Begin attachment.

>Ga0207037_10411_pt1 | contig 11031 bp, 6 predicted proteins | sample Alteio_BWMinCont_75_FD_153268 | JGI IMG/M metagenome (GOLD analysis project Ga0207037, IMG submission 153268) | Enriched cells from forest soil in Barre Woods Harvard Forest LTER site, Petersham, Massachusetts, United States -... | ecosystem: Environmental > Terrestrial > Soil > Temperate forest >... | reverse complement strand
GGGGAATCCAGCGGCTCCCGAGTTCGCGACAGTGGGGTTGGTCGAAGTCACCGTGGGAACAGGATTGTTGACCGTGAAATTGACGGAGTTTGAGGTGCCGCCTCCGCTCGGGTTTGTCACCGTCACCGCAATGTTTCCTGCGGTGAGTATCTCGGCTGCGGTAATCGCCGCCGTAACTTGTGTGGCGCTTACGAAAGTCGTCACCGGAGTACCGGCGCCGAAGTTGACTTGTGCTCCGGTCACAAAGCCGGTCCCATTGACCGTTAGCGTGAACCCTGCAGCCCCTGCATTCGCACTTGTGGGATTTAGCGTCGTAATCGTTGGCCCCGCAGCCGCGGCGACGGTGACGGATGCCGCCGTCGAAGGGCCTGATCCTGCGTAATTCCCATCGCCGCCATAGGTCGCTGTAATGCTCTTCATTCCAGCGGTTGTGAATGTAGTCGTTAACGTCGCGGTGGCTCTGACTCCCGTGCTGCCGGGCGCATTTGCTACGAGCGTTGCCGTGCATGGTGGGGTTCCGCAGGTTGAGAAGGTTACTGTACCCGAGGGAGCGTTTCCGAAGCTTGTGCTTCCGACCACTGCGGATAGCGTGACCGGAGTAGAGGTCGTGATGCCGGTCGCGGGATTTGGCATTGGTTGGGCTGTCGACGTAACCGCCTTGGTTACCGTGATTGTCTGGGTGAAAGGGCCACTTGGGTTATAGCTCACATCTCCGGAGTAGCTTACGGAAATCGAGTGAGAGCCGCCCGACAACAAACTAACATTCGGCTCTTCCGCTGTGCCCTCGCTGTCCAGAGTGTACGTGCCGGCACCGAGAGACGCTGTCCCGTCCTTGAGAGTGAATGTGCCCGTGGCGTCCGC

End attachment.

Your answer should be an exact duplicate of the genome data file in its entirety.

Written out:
>Ga0207037_10411_pt1 | contig 11031 bp, 6 predicted proteins | sample Alteio_BWMinCont_75_FD_153268 | JGI IMG/M metagenome (GOLD analysis project Ga0207037, IMG submission 153268) | Enriched cells from forest soil in Barre Woods Harvard Forest LTER site, Petersham, Massachusetts, United States -... | ecosystem: Environmental > Terrestrial > Soil > Temperate forest >... | reverse complement strand
GGGGAATCCAGCGGCTCCCGAGTTCGCGACAGTGGGGTTGGTCGAAGTCACCGTGGGAACAGGATTGTTGACCGTGAAATTGACGGAGTTTGAGGTGCCGCCTCCGCTCGGGTTTGTCACCGTCACCGCAATGTTTCCTGCGGTGAGTATCTCGGCTGCGGTAATCGCCGCCGTAACTTGTGTGGCGCTTACGAAAGTCGTCACCGGAGTACCGGCGCCGAAGTTGACTTGTGCTCCGGTCACAAAGCCGGTCCCATTGACCGTTAGCGTGAACCCTGCAGCCCCTGCATTCGCACTTGTGGGATTTAGCGTCGTAATCGTTGGCCCCGCAGCCGCGGCGACGGTGACGGATGCCGCCGTCGAAGGGCCTGATCCTGCGTAATTCCCATCGCCGCCATAGGTCGCTGTAATGCTCTTCATTCCAGCGGTTGTGAATGTAGTCGTTAACGTCGCGGTGGCTCTGACTCCCGTGCTGCCGGGCGCATTTGCTACGAGCGTTGCCGTGCATGGTGGGGTTCCGCAGGTTGAGAAGGTTACTGTACCCGAGGGAGCGTTTCCGAAGCTTGTGCTTCCGACCACTGCGGATAGCGTGACCGGAGTAGAGGTCGTGATGCCGGTCGCGGGATTTGGCATTGGTTGGGCTGTCGACGTAACCGCCTTGGTTACCGTGATTGTCTGGGTGAAAGGGCCACTTGGGTTATAGCTCACATCTCCGGAGTAGCTTACGGAAATCGAGTGAGAGCCGCCCGACAACAAACTAACATTCGGCTCTTCCGCTGTGCCCTCGCTGTCCAGAGTGTACGTGCCGGCACCGAGAGACGCTGTCCCGTCCTTGAGAGTGAATGTGCCCGTGGCGTCCGC